user37422 user37422 - 6 months ago 61
HTML Question

Three.js - Centering two buttons into child div of a parent div

I am using dat.gui.js to have a parameters menu with Three.js. I would like to put this menu on the top-right of main window. Moreover, I would like to add 2 buttons at the bottom of this menu which have to be centered horizontaly and relatively to the parent div.

Here's an example with jsfiddle : example

As you can see, into HTML, I have the following structure for child and parent div :

<div id="webgl">
<div id="global-ui">
<div id="gui">
</div>
<div id="buttons">
<button type="button" id="startButtonId" class="btn btn-primary" tabindex="13">Start Animation</button>
<button type="button" id="resetButtonId" class="btn btn-default" tabindex="14">Reset</button>
</div>
</div>
</div>


with the CSS for
#gui
:

gui.domElement.id = 'gui';


which corresponds to :

#global-ui {position: relative;}
#gui {position: absolute; top: 0; right: 0;}
#buttons {position: absolute; top: 200px;}


#global-ui div
represents the parent div of
#gui div
and
#buttons div
.

With this css, I get the following image :

result with above code

and I would like to get this :

image to get

As you can see on the first image, there are 2 issues : first, the DAT.GUI is not located strictly on the right and top even with CSS "
#gui {position: absolute; top: 0; right: 0;}"
. It seems there is a margin on the right.

Second problem, the 2 buttons are not centered relatively to DAT.GUI, I tried using "
margin: 0 auto;
" or with "
text-align: center;
" but without success. I want to center it relatively to
#gui
div container and with an automatic way.

Anyone could help me to solve these 2 issues ? If you have a solution, can you modify my jsfiddle.

Regards

Answer

As for the spacing to the right of the controls, your #gui element has a right margin of 15px, so you can correct this by adding margin-right:0; to the CSS rules for #gui:

#gui {position: absolute; top: 0; right: 0; margin-right:0;}

As for aligning the elements to be centered, I've broken it down here:

Theory

In order to center something like div, the way to do it with CSS is to have the child element use margin-right and margin-left both set to auto, and the parent element needs to be wide enough to fill the area area you want the containers to be centered inside.

Solution

The width of the container (in this case #buttons) is only as wide as the buttons inside it make it, so there's not enough width for the buttons to be able to be centered if you were to simply do this:

#button {
  margin-left: auto;
  margin-right: auto;
}

Therefore, the width #buttons container has to be increased so that it is as wide as you need it to be, in this case, to be as wide as the #gui element, but doing just that still doesn't let the buttons be centered because there are two of them, so you need a wrapper element inside which creates space inside for the buttons to center within. This looks like this in the DOM:

<div id="buttons-wrapper">
  <div id="buttons">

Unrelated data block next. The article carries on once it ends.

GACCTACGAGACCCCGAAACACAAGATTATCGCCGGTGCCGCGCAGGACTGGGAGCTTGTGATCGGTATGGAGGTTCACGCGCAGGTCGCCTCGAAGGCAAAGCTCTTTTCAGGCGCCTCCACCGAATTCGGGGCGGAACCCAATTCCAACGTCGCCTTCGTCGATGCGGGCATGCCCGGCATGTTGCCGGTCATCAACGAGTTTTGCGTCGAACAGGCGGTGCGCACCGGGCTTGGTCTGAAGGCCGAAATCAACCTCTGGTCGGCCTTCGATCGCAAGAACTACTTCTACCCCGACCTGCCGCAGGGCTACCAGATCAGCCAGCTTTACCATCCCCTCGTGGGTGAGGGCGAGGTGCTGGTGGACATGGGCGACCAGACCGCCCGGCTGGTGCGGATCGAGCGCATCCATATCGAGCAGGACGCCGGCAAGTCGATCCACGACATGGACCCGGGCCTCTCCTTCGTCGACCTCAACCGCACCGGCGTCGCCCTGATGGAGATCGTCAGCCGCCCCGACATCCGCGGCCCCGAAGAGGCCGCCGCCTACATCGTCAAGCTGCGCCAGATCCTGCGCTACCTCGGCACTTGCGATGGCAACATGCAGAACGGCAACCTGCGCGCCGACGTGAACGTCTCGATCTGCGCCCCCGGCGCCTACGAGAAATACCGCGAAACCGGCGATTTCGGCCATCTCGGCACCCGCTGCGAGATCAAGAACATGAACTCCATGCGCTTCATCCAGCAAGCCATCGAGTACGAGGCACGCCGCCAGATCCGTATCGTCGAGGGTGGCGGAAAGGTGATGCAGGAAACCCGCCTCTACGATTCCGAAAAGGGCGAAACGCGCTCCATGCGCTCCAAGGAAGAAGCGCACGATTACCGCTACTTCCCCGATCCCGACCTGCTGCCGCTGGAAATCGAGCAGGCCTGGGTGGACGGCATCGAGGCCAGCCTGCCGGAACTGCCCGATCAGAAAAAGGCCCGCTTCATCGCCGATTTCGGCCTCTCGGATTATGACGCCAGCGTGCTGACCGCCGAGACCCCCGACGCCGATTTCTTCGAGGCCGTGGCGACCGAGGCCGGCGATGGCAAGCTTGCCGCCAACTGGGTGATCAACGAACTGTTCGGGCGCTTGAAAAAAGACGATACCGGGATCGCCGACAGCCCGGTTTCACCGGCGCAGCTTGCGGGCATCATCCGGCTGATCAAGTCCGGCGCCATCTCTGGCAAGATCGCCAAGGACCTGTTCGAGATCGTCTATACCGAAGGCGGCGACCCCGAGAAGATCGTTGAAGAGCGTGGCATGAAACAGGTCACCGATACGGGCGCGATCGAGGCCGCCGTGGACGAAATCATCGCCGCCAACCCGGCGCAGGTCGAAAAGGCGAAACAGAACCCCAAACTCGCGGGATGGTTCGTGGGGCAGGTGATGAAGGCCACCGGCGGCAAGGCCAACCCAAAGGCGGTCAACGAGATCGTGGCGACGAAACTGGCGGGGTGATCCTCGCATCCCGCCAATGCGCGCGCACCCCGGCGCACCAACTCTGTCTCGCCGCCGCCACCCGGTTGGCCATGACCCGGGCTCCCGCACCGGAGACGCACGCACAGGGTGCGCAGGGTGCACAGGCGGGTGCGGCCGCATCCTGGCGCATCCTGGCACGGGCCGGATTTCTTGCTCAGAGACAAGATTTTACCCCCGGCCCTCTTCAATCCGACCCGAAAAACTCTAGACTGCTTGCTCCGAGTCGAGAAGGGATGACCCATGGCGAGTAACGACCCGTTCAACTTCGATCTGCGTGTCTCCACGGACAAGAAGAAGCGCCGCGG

<button type="button" id="startButtonId" class="btn btn-primary" tabindex="13">Start Animation</button>
    <button type="button" id="resetButtonId" class="btn btn-default" tabindex="14">Reset</button>
  </div>
</div>

And then #buttons-wrapper needs to be set to the width of #gui (the target width of the space which the buttons should be centered), and #buttons needs to be set to a width which is equal to the sum of the child containers #startButtonId and #resetButtonId, and then margin-right and margin-left can finally be applied to #buttons and it will work as expected.

To set the width dynamically, you've got to use JavaScript and measure the widths of the containers you need:

document.getElementById('buttons-wrapper').style.width = gui.width + 'px';
target_width = 5;  // a couple pixels extra
target_width = target_width + document.getElementById('startButtonId').offsetWidth;
target_width = target_width + document.getElementById('resetButtonId').offsetWidth;
document.getElementById('buttons').style.width = target_width + 'px';

I've put the complete solution for your specific case into this fiddle: http://jsfiddle.net/bnbst5sc/4/

enter image description here

Generic Solution

Here it is outside the context of your solution, as a general case:

#outer-wrapper {
  position: absolute;
  top: 100px;
  left: 150px;
  width: 300px;
  padding: 10px 0;
  background-color: #ff0000;
}
#inner-wrapper {
  margin-left: auto;
  margin-right: auto;
  width: 175px;
  padding: 10px 0;
  background-color: #00ff00;
}
button {
  display: inline-block;
  float: left;
}
#btn1 {
  background-color: #f0f000;
  width: 100px;
}
#btn2 {
  background-color: #00f0f0;
  width: 75px;
}
<div id="outer-wrapper">
  <!-- #outer-wrapper, has an arbitrary width -->
  <div id="inner-wrapper">
    <!-- #inner-wrapper, as wide as the sum of the widths of #btn1 and #btn2 and has margin-left and margin-right set to auto-->
    <button id="btn1">Button 1</button>
    <button id="btn2">Button 2</button>
  </div>
</div>

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